Questions relating to the Obligation to Prosecute or Extradite (Belgium v. Senegal)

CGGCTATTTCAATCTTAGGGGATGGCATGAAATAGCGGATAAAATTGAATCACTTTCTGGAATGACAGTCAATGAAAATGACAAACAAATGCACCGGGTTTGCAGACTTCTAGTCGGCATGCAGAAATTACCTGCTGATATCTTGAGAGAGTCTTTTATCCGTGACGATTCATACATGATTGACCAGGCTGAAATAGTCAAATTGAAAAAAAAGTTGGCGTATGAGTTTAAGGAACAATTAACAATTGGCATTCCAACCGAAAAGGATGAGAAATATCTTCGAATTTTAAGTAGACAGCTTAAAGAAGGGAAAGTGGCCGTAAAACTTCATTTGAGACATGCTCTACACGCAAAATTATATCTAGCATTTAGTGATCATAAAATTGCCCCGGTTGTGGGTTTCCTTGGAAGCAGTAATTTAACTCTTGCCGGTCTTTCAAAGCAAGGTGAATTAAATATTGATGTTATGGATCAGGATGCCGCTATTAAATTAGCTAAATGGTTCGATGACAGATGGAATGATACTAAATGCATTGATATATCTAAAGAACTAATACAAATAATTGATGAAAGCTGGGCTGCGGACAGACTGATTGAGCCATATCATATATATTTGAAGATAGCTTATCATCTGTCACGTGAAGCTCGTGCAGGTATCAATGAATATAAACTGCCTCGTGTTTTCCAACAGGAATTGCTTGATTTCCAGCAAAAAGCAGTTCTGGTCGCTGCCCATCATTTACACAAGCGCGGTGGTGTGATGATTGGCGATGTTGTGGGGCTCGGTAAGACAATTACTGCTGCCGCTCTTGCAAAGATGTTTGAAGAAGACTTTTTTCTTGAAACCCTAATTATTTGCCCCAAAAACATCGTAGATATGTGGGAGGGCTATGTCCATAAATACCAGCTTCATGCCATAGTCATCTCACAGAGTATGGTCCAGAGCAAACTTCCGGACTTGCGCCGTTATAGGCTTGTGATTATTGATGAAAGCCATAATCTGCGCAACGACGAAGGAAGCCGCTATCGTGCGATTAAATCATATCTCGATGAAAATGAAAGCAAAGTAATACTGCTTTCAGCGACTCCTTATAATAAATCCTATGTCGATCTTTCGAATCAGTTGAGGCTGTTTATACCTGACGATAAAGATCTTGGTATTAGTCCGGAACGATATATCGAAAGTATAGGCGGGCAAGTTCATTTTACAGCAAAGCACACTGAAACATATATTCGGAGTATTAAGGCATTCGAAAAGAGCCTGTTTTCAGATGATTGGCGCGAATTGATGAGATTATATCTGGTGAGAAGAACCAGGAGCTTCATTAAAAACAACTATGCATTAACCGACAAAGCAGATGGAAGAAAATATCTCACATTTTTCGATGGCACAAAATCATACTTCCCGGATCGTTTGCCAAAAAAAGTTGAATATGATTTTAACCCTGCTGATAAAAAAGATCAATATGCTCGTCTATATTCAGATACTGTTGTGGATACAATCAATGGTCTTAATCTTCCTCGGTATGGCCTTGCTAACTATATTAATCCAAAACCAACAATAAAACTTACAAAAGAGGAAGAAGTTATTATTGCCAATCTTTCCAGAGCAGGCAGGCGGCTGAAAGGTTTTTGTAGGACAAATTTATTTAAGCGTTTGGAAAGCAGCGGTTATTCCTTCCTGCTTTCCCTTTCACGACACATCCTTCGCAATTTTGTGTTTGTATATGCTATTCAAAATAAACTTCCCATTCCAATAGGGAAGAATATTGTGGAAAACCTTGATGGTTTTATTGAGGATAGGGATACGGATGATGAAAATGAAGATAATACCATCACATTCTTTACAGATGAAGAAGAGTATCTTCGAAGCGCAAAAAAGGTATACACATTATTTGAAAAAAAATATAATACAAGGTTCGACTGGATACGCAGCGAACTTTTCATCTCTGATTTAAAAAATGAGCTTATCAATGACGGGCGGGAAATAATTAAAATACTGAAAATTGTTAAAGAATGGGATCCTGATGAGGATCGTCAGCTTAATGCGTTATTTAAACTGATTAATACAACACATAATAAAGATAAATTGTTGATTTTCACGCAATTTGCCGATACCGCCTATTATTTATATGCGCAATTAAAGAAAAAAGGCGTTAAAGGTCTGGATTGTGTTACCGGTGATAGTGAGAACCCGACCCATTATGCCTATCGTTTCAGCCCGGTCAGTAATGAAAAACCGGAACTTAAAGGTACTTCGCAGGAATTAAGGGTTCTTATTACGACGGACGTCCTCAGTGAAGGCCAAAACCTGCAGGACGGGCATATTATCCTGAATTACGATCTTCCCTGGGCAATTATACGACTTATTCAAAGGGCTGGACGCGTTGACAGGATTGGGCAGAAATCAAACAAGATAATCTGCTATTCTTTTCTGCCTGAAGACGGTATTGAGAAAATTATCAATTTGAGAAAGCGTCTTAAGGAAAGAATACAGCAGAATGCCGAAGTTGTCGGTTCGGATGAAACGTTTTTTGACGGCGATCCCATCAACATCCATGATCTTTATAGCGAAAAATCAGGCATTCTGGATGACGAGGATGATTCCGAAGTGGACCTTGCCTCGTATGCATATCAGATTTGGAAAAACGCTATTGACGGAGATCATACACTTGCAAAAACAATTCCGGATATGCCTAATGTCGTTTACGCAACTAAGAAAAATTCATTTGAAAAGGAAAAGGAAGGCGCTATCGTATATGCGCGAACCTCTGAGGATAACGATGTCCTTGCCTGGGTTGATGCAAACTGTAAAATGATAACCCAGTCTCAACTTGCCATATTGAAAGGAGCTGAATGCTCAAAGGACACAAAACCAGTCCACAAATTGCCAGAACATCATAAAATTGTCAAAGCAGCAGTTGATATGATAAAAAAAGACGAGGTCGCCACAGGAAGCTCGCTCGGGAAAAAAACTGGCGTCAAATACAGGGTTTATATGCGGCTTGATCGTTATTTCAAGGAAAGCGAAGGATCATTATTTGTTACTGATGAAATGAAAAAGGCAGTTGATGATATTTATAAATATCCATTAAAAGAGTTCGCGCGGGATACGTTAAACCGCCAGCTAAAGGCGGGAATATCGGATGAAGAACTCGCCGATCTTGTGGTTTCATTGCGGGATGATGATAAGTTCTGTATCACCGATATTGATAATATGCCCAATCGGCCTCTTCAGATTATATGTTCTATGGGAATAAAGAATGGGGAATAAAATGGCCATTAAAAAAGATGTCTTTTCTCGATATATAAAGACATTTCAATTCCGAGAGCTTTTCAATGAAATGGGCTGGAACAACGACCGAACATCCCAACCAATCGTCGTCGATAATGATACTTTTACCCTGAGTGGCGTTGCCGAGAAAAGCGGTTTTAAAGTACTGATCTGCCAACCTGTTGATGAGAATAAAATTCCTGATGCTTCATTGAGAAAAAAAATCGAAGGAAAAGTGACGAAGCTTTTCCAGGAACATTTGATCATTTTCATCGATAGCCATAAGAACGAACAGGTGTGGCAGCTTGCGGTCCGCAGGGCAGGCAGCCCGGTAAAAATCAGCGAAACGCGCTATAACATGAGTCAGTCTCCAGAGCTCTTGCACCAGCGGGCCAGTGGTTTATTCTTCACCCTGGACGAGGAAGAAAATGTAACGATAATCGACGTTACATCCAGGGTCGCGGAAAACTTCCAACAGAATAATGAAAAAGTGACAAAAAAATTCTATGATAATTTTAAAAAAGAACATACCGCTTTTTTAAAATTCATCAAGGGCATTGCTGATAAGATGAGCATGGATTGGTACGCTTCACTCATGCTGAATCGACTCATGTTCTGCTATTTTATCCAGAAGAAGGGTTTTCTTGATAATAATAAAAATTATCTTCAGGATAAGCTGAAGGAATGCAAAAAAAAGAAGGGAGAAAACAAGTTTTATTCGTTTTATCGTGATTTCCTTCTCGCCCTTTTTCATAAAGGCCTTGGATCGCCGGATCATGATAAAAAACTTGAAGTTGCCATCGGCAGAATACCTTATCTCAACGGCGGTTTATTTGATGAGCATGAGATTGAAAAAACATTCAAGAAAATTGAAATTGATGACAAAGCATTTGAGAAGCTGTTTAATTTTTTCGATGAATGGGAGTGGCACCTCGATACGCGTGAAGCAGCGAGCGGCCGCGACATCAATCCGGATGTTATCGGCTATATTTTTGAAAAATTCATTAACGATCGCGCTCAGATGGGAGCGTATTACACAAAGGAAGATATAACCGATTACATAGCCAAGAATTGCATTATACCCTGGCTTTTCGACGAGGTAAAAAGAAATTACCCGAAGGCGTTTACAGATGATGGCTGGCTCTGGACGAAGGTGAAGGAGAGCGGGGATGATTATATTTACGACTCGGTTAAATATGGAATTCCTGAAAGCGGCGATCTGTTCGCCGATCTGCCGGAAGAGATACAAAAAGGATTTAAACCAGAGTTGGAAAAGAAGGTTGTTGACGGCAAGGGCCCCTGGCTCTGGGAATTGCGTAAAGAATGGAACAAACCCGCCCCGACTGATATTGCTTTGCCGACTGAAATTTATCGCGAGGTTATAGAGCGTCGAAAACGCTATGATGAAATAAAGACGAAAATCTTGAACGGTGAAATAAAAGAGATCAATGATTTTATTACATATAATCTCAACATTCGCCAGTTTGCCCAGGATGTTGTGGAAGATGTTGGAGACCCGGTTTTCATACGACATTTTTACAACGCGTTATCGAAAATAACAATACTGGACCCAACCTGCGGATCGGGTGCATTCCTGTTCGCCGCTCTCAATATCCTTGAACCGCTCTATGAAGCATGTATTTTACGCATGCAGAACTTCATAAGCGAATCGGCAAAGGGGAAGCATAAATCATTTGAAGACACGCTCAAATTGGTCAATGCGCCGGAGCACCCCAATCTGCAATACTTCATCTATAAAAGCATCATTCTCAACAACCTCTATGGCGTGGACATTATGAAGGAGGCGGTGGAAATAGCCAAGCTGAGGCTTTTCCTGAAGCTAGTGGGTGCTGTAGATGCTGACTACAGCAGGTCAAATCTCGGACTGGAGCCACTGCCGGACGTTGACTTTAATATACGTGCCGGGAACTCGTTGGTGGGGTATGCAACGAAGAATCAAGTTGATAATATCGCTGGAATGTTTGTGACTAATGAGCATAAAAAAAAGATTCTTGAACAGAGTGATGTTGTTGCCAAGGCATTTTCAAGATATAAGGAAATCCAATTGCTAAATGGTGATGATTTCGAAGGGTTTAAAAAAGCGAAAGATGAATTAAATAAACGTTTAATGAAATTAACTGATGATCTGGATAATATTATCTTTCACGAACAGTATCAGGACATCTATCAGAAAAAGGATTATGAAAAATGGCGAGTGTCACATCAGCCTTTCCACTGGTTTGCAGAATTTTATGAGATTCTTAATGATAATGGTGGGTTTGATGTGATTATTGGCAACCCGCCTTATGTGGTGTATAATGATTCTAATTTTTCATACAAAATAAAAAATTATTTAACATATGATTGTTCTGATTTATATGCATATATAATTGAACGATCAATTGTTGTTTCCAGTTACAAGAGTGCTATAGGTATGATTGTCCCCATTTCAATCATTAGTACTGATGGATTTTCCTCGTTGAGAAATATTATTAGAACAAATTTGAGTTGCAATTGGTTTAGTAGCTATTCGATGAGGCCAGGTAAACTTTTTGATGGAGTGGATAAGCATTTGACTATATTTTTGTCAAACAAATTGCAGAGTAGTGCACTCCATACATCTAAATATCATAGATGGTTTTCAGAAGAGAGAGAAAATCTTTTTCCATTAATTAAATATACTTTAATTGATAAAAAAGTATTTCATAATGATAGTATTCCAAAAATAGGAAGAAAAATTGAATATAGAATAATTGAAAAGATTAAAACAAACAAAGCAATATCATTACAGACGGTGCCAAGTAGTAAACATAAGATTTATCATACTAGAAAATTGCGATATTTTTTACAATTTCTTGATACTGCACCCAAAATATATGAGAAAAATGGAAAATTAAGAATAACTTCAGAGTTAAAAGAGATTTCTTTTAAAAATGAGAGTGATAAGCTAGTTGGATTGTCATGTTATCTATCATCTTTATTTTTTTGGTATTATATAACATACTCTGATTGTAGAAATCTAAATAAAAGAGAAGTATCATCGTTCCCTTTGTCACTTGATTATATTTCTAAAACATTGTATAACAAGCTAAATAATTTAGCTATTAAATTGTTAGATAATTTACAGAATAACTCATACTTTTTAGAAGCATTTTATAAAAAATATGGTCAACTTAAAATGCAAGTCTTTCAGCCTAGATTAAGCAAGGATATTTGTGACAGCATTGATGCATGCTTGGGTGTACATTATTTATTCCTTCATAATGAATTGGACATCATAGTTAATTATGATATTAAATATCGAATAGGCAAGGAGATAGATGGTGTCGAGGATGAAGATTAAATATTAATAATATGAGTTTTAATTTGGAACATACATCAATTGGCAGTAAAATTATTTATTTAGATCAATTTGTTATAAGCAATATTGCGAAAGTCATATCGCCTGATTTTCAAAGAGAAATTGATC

On February 19, 2009, Belgium filed an application instituting proceeding against Senegal. This application related to Mr. Hissène Habré, the former president of Chad, and resident in Senegal. Mr. Habré had been granted political asylum by the Senegalese Government in 1990. Belgium submitted that, by failing to prosecute Mr. Habré for certain acts he was alleged to have committed during his presidency, including acts of torture and crimes against humanity, or to extradite him to Belgium, Senegal had violated the obligation aut dedere aut judicare (to prosecute or extradite). Belgium founded this application on conventional law and customary international law (under conventional international law, Senegal’s failure to prosecute Mr. Habré, if he not extradited to Belgium, violates Articles 5, 7, 8, and 9 of the Convention against Torture of 1984. Under customary international law, Senegal’s failure to prosecute Mr. Habré or to extradite him to Belgium violates the general obligation to punish crimes under international humanitarian law). Belgium relied on two bases of jurisdiction – Article 30 of the Convention against Torture and declarations made by the Parties under article 36 of the Statute of the Court. As for Senegal, it disputes the existence of Belgium’s jurisdiction on either basis, maintaining that the conditions set forth have not been met and that there is no dispute between the Parties in the first place.